The ground-to-ground rockets hit a synagogue in the northern town of Kiryat Shmona during early-morning prayers. A woman passer-by was lightly wounded by flying glass. Hundreds of trippers cancelled weekend visits to Galilee.
Under a deal which ended Israel's Grapes of Wrath operation last year, Israel and the Hizbollah Shia militia agreed not to target civilian populations. Until yesterday, Hizbollah had kept its side of the bargain, though the low-intensity war between the Israeli army and the militia has continued in Israel's self-proclaimed South Lebanese security zone.
The Katyusha raid on long-suffering Kiryat Shmona, where the locals take to their shelters at the first hint of trouble, came at the end of a week of mounting mayhem. Helicopter-borne Israeli commandos killed two Hizbollah chieftains and three of their men.
Hizbollah retaliated by killing four Lebanese civilians and a soldier in the Israeli-sponsored "South Lebanese Army". A multinational monitoring committee is to consider complaints from both sides tomorrow.
The Israelis were encouraged, however, by yesterday's Hizbollah announcement from Beirut that the Islamic Party of God was not responsible for the Katyusha firing on Kiryat Shmona. As one official put it in Jerusalem, "What's important is not whether they are telling the truth, but that they want to cool things down." On the eve of a new initiative by the American Middle East peace co-ordinator, Dennis Ross, Israel too is not looking for a return bout with Hizbollah.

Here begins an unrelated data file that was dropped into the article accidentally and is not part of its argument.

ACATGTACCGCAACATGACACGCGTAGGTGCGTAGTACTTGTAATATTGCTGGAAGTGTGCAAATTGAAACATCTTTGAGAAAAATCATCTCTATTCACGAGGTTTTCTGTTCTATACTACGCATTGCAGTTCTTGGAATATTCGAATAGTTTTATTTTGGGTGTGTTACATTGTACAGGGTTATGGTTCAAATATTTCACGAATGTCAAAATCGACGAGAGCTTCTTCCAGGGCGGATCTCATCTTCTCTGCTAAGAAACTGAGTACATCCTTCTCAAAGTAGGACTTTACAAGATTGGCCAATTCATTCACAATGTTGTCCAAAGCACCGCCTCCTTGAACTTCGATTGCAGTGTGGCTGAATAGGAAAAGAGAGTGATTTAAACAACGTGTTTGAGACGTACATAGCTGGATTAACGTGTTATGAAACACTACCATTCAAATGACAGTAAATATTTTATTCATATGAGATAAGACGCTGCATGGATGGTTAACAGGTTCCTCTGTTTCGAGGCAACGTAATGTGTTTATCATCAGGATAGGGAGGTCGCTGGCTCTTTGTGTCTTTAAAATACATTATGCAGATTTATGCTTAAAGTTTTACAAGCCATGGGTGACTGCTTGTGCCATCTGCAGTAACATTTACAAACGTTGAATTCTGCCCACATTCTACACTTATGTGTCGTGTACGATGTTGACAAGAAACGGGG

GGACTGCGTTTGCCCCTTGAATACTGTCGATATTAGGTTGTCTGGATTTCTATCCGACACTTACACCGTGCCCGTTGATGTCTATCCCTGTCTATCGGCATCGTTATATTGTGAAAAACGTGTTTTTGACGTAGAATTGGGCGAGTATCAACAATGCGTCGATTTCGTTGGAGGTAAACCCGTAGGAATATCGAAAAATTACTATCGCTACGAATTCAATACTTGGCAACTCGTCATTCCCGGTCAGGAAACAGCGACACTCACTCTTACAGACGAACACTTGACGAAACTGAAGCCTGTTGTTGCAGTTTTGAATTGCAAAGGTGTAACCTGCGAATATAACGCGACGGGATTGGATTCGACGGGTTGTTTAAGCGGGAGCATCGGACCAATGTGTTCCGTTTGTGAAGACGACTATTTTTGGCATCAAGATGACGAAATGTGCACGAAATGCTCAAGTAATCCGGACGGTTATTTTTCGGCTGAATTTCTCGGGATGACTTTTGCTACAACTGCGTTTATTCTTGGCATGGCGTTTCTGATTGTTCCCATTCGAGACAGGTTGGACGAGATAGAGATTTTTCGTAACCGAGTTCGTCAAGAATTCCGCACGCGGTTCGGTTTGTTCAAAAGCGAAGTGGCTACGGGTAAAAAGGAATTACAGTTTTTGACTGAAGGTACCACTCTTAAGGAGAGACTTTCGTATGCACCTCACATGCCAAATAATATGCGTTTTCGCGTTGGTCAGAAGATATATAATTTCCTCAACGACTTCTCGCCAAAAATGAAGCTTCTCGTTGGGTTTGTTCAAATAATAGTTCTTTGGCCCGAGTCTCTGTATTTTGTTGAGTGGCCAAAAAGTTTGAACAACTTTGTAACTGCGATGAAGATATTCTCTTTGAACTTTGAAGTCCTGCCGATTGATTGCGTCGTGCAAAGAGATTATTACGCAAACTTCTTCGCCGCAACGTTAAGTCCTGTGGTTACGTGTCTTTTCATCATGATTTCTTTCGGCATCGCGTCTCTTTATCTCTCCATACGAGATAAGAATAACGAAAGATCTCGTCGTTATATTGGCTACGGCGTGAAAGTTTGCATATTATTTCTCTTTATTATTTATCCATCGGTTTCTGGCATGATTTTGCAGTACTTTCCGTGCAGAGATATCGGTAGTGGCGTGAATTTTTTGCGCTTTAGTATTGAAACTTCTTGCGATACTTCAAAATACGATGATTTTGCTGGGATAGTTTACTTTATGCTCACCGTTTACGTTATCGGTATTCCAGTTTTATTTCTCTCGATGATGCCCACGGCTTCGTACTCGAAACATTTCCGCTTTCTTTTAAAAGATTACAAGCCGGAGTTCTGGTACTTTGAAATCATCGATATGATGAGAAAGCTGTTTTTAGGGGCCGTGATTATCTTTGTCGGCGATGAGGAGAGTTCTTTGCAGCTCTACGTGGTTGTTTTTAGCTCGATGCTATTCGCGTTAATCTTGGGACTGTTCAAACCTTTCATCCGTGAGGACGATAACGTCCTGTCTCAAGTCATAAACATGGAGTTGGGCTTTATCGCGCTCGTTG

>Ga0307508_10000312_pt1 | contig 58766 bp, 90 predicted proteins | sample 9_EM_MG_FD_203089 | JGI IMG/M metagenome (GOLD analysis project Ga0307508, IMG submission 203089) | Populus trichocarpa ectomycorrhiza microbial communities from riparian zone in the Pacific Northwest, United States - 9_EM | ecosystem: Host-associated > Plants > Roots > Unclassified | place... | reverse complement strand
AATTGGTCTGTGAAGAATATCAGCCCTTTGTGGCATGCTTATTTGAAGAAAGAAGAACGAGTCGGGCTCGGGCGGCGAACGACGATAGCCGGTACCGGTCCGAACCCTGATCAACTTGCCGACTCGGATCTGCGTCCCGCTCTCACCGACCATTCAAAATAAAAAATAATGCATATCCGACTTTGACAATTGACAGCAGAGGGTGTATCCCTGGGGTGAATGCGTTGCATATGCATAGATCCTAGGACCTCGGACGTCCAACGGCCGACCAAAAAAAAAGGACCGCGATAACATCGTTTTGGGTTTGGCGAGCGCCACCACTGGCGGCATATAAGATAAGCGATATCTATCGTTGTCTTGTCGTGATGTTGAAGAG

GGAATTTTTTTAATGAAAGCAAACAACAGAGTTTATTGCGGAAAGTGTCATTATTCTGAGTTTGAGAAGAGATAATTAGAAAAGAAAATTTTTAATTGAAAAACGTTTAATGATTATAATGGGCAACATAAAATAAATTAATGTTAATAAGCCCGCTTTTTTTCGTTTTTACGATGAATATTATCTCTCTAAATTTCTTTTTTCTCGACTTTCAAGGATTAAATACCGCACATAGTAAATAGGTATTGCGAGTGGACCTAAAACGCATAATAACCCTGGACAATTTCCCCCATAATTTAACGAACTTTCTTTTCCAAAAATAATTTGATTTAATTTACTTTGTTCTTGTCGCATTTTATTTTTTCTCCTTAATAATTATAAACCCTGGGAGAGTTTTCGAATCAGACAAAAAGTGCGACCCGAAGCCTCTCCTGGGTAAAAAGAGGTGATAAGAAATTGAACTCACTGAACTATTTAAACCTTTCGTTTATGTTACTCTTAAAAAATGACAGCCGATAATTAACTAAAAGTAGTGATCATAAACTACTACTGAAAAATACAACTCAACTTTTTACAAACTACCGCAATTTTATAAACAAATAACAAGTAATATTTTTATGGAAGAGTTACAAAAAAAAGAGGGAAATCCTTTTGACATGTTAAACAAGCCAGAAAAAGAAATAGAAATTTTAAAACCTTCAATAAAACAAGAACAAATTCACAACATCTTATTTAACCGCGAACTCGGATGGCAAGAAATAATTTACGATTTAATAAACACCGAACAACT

The Prime Minister, Benjamin Netanyahu, has enough on his plate with the Palestinians, not least because claims that the 30 July suicide bombers, who killed 13 civilians in a Jerusalem market, infiltrated from abroad are looking increasingly plausible. If this is confirmed, it will be much harder for Mr Netanyahu to justify the crushing sanctions he imposed on Palestinian workers and travellers.
Israeli officials are also disturbed by intelligence reports that Iran, Hizbollah's paymaster and principal supplier, has been trying to extend the range of the Katyushas. Up to now, the antiquated Russian rockets have been able to hit only a narrow strip on the Israeli side of the border. Israel would rather not give Hizbollah a pretext for testing any longer- range model, which would increase the population vulnerable to attack and the political pressures that would generate.